So what ever happened to NIck, other than that he managed to procreate? I would imagine that you were the star of that — or any — class. How did Nick turn out? You can answer or not if you wish, of course, and if you feel the need to answer me privately to avoid a lawsuit you have my email address! Thanks and have a great weekend.

  4. A story is, in essence, a narrative. But these days, a narrative has an entirely different connotation. It almost always comes around in politics. A politician will be quoted as saying something and it spreads like wildfire through the internet, generating memes that are reposted with appropriate comments of outrage. Then somebody looks it up and posts a comment that the quote is not true at all, or was taken entirely out of context. Then what happens? That person is usually told that it doesn’t really matter whether it’s true or not. It’s part of the narrative, and therefore whether the subject actually used those words is unimportant.

    • Very true, David. Very true. Thomas Francklin said that a lie flies while truth lags behind. It is more true now than ever. I once took a reporter to task for the failure of the media to investigate the veracity of a particular claim which was adverse to a certain public figure. His response was a shrug and the response “We don’t care.” Just so. It’s more true now than ever, it seems. I wonder what would have happened if the internet had been more accessible when the curling iron story I mentioned was being passed around. Thanks for stopping by and contributing.

  5. The Death Car! This was a new Corvette for sale for $500. The owner had had a heart attack and died in it, and nobody could get the odor out, so this amazing car was for sale for practically nothing. When I was a reporter, I interviewed Jan Brunvand, an urban legends expert. He said these are cautionary tales for suburbanites.I used to love debunking them when I worked at the paper.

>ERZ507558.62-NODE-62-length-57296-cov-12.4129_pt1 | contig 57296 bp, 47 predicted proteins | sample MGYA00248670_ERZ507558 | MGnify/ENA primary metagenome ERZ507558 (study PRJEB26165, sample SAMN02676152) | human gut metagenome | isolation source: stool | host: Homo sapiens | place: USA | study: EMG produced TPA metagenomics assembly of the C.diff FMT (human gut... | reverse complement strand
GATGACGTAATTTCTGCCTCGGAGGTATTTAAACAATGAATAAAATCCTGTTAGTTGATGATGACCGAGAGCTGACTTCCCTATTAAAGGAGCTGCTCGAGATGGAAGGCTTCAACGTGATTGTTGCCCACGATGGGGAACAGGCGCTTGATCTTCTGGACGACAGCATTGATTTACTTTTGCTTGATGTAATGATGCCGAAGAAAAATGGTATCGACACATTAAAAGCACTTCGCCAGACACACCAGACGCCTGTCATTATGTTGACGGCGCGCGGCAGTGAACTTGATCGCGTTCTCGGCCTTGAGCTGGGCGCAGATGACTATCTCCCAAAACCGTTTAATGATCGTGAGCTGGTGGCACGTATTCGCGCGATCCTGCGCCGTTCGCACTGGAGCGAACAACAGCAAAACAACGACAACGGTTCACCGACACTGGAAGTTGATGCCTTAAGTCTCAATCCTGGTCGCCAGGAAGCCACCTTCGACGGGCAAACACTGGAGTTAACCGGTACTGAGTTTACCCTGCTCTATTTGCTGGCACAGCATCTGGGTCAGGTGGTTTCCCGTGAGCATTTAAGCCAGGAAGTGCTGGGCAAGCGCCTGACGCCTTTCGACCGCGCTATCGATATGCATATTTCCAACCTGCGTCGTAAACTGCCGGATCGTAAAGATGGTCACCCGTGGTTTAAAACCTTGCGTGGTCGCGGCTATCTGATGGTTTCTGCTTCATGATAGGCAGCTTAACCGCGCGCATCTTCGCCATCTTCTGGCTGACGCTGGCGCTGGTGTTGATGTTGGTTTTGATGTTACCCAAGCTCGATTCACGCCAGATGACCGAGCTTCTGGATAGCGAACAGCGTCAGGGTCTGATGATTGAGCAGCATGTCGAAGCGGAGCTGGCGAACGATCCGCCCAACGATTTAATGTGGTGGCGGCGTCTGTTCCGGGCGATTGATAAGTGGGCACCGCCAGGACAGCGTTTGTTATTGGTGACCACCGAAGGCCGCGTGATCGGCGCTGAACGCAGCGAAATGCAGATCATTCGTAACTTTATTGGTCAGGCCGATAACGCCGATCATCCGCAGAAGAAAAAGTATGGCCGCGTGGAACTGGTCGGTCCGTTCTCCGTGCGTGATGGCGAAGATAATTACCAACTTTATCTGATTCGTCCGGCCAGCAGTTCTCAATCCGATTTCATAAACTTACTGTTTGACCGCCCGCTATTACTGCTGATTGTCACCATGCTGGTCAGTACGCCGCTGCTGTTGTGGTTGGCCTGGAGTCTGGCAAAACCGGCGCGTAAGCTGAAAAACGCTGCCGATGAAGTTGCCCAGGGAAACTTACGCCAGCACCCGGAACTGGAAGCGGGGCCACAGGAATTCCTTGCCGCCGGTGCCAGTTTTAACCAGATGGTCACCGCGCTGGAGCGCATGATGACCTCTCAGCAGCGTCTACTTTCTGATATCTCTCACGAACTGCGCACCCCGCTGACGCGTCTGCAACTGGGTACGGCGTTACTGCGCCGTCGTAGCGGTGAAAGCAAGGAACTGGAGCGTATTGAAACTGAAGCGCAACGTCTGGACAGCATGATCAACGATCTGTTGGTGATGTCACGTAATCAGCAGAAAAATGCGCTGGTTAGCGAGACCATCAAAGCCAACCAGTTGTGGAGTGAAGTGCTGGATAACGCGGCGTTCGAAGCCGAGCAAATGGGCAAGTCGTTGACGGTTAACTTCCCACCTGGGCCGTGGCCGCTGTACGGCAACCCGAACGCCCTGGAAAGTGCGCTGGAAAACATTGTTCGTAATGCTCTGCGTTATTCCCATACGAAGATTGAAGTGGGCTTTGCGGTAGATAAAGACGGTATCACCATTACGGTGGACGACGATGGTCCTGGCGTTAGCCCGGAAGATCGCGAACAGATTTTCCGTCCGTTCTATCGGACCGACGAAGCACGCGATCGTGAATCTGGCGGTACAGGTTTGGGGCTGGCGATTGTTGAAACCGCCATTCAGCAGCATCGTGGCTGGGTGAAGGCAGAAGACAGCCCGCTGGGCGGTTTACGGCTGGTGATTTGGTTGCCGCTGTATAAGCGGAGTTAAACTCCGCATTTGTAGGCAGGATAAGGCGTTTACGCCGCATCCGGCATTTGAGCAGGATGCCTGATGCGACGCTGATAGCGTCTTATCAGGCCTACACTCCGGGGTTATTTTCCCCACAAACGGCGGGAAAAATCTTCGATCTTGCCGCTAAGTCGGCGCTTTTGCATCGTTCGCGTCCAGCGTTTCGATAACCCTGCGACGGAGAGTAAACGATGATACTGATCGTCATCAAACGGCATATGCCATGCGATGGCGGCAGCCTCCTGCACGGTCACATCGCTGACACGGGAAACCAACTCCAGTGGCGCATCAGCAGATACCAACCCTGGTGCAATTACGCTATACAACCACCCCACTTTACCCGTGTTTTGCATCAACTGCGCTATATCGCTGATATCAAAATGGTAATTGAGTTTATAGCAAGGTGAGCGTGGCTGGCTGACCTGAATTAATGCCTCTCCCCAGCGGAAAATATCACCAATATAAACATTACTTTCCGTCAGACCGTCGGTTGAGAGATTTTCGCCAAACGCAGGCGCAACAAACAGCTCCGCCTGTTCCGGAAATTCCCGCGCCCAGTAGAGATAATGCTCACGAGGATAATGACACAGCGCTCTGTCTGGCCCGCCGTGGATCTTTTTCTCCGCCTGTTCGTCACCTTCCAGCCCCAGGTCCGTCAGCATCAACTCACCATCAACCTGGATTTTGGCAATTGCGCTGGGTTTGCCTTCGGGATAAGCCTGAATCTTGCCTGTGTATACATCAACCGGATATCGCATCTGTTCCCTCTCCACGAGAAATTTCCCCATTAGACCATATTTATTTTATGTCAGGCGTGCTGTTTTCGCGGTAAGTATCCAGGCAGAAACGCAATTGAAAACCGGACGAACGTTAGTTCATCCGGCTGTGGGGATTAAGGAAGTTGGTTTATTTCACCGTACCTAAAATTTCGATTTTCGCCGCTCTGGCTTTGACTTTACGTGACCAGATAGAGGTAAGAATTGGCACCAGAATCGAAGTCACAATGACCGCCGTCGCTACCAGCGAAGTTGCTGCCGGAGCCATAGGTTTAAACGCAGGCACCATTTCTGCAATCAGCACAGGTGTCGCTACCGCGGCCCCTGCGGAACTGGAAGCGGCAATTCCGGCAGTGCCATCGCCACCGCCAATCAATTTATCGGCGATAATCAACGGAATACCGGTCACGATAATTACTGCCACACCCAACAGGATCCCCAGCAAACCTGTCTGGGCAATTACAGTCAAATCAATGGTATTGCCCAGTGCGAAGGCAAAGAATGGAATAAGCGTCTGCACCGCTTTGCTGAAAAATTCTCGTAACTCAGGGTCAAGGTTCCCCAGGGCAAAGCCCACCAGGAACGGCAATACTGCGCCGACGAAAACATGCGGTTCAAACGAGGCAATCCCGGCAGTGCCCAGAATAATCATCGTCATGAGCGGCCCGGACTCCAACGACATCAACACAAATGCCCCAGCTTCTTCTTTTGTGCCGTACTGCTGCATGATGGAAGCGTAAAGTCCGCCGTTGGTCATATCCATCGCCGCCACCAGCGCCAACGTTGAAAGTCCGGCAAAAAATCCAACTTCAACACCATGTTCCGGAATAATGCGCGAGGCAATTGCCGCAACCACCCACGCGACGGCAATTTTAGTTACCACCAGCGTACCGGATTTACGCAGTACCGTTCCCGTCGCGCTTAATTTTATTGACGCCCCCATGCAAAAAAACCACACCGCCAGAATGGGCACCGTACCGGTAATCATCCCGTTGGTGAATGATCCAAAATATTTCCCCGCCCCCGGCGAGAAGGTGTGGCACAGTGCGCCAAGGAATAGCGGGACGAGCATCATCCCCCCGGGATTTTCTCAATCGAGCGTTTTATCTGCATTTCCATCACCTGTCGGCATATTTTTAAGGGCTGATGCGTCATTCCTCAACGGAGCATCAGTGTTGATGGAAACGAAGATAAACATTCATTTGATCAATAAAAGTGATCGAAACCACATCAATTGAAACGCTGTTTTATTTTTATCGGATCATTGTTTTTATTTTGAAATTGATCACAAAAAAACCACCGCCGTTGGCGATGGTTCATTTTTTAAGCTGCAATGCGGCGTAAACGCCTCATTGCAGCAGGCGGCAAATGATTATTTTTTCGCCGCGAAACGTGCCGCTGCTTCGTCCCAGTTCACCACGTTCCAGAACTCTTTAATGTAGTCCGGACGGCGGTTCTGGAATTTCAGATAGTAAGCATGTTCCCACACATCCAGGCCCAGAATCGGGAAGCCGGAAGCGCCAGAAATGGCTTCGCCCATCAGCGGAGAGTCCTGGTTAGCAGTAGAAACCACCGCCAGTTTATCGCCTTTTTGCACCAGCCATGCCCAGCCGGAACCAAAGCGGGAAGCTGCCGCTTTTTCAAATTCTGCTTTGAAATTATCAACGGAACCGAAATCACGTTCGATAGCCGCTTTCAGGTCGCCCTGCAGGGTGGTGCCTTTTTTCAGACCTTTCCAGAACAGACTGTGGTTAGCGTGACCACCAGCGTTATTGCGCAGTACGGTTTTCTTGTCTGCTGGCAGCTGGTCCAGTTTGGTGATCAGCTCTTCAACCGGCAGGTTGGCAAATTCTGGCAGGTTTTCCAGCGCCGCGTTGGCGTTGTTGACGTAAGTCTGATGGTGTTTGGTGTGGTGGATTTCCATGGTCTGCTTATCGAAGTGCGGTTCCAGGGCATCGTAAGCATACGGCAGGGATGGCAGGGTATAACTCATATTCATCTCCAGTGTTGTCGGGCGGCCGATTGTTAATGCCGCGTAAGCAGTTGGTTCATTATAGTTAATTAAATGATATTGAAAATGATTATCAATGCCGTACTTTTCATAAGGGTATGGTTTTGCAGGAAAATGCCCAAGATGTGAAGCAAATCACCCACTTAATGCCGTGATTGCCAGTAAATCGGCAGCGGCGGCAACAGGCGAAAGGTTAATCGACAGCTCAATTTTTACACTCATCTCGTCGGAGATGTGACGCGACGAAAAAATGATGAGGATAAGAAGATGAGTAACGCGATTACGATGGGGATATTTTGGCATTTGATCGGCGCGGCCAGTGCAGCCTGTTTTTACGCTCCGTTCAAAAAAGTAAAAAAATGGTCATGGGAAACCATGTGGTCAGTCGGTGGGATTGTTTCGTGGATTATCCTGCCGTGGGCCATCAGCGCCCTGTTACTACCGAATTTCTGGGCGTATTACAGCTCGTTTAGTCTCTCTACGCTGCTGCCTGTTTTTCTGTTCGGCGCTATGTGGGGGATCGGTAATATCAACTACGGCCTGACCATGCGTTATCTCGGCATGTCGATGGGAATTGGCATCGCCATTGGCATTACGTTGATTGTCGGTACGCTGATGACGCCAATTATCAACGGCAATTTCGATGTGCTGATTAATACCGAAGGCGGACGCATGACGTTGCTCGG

• I had…never heard that one, Elaine. Thank you!!! It kind of reminds me of a country song titled “Riding with Private Malone” by David Ball, though the story is a bit different.

      Here’s a true story that occurred on two different occasions. I worked my way through law school at a Federal agency. A long time employee who had used the same desk for years died of brain cancer. Another employee was promoted to fill the deceased position, and took his desk. HE died of brain cancer six months later. The next person promoted to the position looked at the desk and said “No.” It went into storage. It might still be in storage.

      The second involved a bailiff for a local judge. The bailiff died of lung cancer. His successor did as well. Neither of them smoked. No one was too eager to take the position after that.

      Thanks again! Great story.

  6. I like the scary ones, like hook-handed men who escaped from the local insane asylum, or the killer hiding in the back seat of the car. There was a story going around when I was in high school that may or may not be an urban legend. The story goes that one of the popular hamburger fast food places (that is still in business today) supplemented their ground beef with worms.
    (The photo used for this post is of a flat iron not a curling iron, by the way.)

    • Augustina, I haven’t heard that one but of course everyone has heard about a certain franchise which occasionally accidentally served up batter-fried rodents. There was even a movie made of it.
      Thanks for the reminder. And thank you for pointing out my error re: the photo. I have no idea what the difference is between a flat iron and a curling iron is. My need for either has, alas, long faded in the rear view.